Another rally attendee, Beth Norton, worked as an attaché in the state House of Representatives for the 2021 legislative session. She described interactions with von Ehlinger which made her uncomfortable. “It’s clear from the ethics committee proceedings that Rep. von Ehlinger was consistently using his position as an elected official to get dates and have sex with women,” she said. “…If it is not made clear by the ethics committee or the body as a while that his behavior is deserving of expulsion, I will lose any trust or respect I have left for the members who vote to condone it.”
Experiences of sexual harassment or violence at the hands of men were a common theme among woman at the rally. “I’m here as an Idahoan, I’m here as a Latina, I’m here as an organizer. I’m here as a woman who has experienced far too much s--t that I don’t want from men,” said Jennifer Martinez, communications and marketing manager for Legal Voice, a Northwest advocacy group for women and LGBTQ people.
Lisa Growette Bostaph, Ph.D, researcher and professor of criminal justice at Boise State University spoke about the trauma sexual violence causes victims and the need to protect their privacy. She has worked on the issue of violence against women for 30 years and has been a researcher for 23.
“Unlike victims of other violent crime like robbery, victims of sexual violence are routinely blamed for being victimized — blamed for what they did and blamed for what they didn’t do during an assault,” Growette Bostaph said. “Only one-third of victims of sexual violence report to a policing agency in the United States. That is the lowest reporting rate across all violent crimes in the United States.”
The response to trauma is not just fight or flight — it’s fight, flight, or freeze. Freezing, an experience called tonic immobility where victims experience not being able to move, is experienced by up to 50% of rape victims, she said.
False reporting rates for sexual assault are the same as other crimes but victims are routinely interviewed multiple times following a report of sexual violence, “often in the immediate aftermath of the traumatic experience and then found not to be credible if their statements are inconsistent,” said Growette Bostaph.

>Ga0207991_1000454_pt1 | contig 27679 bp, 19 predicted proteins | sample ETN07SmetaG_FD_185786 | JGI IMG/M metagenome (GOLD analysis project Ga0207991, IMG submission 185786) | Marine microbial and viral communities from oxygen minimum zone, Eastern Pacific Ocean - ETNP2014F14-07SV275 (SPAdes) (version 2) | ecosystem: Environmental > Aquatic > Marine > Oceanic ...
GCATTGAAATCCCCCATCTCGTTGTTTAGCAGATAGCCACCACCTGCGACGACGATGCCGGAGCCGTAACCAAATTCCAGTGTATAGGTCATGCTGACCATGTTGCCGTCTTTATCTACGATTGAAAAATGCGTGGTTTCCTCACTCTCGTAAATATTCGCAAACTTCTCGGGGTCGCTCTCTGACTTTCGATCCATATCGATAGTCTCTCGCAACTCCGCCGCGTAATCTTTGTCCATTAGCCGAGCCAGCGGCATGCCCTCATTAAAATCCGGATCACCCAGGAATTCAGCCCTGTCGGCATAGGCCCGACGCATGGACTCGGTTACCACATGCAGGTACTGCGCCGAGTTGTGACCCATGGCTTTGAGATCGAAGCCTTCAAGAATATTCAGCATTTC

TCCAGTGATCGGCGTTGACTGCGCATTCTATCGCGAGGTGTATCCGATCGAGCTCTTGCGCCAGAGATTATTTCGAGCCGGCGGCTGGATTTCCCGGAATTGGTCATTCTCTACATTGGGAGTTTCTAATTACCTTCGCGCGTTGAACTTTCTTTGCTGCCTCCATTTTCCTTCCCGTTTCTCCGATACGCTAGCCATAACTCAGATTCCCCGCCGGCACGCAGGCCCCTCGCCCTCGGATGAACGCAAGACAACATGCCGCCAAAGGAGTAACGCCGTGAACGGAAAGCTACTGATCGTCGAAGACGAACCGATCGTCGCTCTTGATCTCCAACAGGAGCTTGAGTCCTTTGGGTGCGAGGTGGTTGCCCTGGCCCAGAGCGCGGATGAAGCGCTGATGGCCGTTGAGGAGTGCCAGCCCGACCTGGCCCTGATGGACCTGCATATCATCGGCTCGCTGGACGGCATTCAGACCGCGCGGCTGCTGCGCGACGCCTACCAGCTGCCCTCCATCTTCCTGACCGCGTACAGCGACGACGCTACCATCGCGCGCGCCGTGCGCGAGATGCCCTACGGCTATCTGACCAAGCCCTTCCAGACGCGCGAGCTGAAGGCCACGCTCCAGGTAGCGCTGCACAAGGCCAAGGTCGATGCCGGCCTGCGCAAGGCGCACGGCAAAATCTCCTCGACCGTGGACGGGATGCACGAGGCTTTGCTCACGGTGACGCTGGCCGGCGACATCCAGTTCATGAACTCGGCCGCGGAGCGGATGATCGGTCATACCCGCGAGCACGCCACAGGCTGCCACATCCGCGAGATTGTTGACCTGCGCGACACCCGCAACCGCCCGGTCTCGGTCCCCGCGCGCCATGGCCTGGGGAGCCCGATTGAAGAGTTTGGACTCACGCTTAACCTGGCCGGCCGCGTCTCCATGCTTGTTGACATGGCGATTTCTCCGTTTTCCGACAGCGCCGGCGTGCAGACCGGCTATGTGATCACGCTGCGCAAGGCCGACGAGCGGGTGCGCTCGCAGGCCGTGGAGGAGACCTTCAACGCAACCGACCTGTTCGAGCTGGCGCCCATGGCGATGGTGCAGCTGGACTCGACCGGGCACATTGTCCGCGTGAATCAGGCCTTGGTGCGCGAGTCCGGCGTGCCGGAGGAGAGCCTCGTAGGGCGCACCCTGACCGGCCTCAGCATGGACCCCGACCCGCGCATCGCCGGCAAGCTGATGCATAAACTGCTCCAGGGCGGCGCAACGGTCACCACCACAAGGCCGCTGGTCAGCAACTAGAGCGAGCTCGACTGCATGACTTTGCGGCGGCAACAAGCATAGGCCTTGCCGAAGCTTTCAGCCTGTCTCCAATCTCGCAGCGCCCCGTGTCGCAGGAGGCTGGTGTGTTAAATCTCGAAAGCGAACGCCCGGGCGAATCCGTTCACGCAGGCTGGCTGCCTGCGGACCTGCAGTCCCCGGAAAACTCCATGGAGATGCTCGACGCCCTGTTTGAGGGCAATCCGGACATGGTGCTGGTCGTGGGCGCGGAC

Women victims of sexual assault are three times more likely to have a major depressive disorder, six times more likely to have PTSD, three times more likely to consider suicide, and 16 times more likely to attempt suicide, she said.
Former Democratic Sen. Cherie Buckner-Webb of Boise said these last few days have caused her pause. “We owe a debt of gratitude to a 19-year-old survivor, a young woman who courageously stepped forward to interrupt ongoing violence right here in the state Capitol,” she told the crowd.
“We honor her courage and we lift her up. Her actions have served to expose an environment that has been hostile to women for many, many years. She has propelled us to step out of our complacence and demand accountability. We are determined today to eradicate an environment of secrecy, victimization and collusion.”
House Speaker Scott Bedke, who was questioned during the committee hearing about the Legislature’s “respectful workplace” policy, said the policy has been adopted by the Senate and the Legislative Council, but not formally adopted by the House. “But everyone is clear that staff and all members in this building operate under that respectful workplace policy,” he said.
Robbie Burnett, an employee at the Ada County Sheriff’s Office and a registered Republican, told the crowd, referencing language in Idaho’s constitution granting rights to all victims of crimes, “It seems like today should have been common sense and her privacy should have been the utmost concern, but apparently legislative hearings aren’t as important or codified as our criminal justice system, and I think that needs to change.”
“I need you to talk to your friends and neighbors and we need to find some better legislators,” Burnett said, calling on Idaho’s business leaders to also speak out against misconduct in the legislature.
The Boise Police Department is investigating the rape allegation. The committee’s hearing is to determine if von Ehlinger engaged in conduct unbecoming a representative.
Idaho Press reporter Betsy Z. Russell contributed.